There is a new paper by Lars P. Feld, Sarah Necker, and Bruno S. Frey, and here is the abstract:
This study investigates the determinants of economists’ life satisfaction. The analysis is based on a survey of professional, mostly academic economists from European countries and beyond. We find that certain features of economists’ professional situation influence their well-being. Happiness is increased by having more research time while the lack of a tenured position decreases satisfaction in particular if the contract expires in the near future or cannot be extended. Surprisingly, publication success has no effect on satisfaction. While the perceived level of external pressure also has no impact, the perceived change of pressure in recent years has. Economists may have accepted a high level of pressure when entering academia but do not seem to be willing to cope with the increase observed in recent years.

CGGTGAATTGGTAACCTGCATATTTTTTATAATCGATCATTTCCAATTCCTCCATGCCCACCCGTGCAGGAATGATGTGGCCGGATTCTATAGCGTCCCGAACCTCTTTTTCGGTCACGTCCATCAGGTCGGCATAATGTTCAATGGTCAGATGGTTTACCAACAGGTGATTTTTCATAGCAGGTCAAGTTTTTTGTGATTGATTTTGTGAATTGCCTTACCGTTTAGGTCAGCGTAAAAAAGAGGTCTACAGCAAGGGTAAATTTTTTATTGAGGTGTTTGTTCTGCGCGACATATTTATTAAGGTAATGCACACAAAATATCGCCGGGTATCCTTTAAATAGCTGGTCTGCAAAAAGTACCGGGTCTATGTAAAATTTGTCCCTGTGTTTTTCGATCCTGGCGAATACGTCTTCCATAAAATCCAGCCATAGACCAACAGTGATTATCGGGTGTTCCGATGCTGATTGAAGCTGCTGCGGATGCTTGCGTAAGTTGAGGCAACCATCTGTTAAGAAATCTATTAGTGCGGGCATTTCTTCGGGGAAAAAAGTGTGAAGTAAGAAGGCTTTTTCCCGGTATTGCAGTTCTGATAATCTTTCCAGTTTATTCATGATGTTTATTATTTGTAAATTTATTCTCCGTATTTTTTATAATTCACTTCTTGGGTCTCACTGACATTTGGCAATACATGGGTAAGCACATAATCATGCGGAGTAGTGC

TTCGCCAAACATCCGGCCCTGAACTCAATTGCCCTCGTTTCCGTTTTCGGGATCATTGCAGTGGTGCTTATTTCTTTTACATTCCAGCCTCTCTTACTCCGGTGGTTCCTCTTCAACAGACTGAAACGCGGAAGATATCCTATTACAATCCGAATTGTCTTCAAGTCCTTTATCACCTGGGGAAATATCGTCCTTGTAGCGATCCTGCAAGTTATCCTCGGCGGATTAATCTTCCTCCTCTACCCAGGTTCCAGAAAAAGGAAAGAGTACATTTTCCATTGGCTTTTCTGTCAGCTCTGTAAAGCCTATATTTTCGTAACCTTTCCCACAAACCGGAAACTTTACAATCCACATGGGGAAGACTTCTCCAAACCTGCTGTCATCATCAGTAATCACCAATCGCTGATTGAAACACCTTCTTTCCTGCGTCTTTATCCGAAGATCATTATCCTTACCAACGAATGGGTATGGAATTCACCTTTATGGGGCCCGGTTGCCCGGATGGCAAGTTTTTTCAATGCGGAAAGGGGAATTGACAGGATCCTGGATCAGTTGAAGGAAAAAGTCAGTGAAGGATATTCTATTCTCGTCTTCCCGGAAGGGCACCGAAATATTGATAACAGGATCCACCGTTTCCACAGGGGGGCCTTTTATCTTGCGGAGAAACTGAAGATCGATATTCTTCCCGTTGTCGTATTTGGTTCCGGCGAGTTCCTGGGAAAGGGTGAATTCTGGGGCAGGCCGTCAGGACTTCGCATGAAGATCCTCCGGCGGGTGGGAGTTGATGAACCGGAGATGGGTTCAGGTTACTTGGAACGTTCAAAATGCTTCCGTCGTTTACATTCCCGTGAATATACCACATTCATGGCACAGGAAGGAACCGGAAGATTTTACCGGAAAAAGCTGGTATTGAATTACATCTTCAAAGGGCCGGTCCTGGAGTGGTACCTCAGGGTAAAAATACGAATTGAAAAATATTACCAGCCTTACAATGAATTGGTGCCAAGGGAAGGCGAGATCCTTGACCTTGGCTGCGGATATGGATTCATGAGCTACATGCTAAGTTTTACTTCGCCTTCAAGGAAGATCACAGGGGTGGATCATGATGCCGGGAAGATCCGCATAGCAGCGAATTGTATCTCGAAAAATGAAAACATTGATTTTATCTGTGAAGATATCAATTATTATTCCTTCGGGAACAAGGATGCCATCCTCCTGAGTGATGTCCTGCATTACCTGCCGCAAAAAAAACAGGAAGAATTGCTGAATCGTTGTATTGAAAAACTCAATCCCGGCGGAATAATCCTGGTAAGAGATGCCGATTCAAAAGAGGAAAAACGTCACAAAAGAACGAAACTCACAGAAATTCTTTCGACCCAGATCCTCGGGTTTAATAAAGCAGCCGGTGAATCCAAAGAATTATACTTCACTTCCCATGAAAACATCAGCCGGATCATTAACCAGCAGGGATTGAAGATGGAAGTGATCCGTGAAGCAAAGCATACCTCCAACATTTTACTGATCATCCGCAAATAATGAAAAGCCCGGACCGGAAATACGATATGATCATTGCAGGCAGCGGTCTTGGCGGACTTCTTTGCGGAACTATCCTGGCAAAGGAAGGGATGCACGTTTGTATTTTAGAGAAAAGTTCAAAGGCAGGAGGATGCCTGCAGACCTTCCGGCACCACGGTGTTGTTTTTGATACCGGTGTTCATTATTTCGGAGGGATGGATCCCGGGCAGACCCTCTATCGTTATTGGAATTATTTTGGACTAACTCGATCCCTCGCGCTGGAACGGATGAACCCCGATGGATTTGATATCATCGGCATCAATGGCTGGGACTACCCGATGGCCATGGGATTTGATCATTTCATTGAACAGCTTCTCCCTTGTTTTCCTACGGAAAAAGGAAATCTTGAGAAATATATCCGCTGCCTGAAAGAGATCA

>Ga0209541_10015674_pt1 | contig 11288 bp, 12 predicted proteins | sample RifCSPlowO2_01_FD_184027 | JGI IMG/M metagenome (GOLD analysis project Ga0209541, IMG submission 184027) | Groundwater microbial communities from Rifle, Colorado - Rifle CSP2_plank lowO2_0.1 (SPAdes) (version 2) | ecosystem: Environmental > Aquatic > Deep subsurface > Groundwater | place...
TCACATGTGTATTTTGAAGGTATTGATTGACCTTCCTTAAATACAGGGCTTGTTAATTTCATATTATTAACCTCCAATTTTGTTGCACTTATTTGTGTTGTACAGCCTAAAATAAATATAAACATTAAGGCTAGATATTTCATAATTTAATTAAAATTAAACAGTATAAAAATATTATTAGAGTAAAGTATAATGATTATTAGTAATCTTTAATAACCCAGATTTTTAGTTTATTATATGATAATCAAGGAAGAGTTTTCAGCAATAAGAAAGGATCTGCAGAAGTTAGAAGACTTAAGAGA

You will note that “Economists tend to report a high level of life satisfaction.” Furthermore this does not vary by gender. Here are the nationality effects:
Compared to German economists, Italian, French and researchers from Eastern European countries have a statistically signiﬁcantly lower probability to report being “highly satisﬁed” (signiﬁcant at least at the 5%-level). A similar effect is observed for economists from Spain, Portugal, and Austria; the effects are, however, at most signiﬁcant at the 10%-level. Researchers from Switzerland, North America and Scandinavian countries tend to be more happy.
For the pointer I thank Viktor Brech.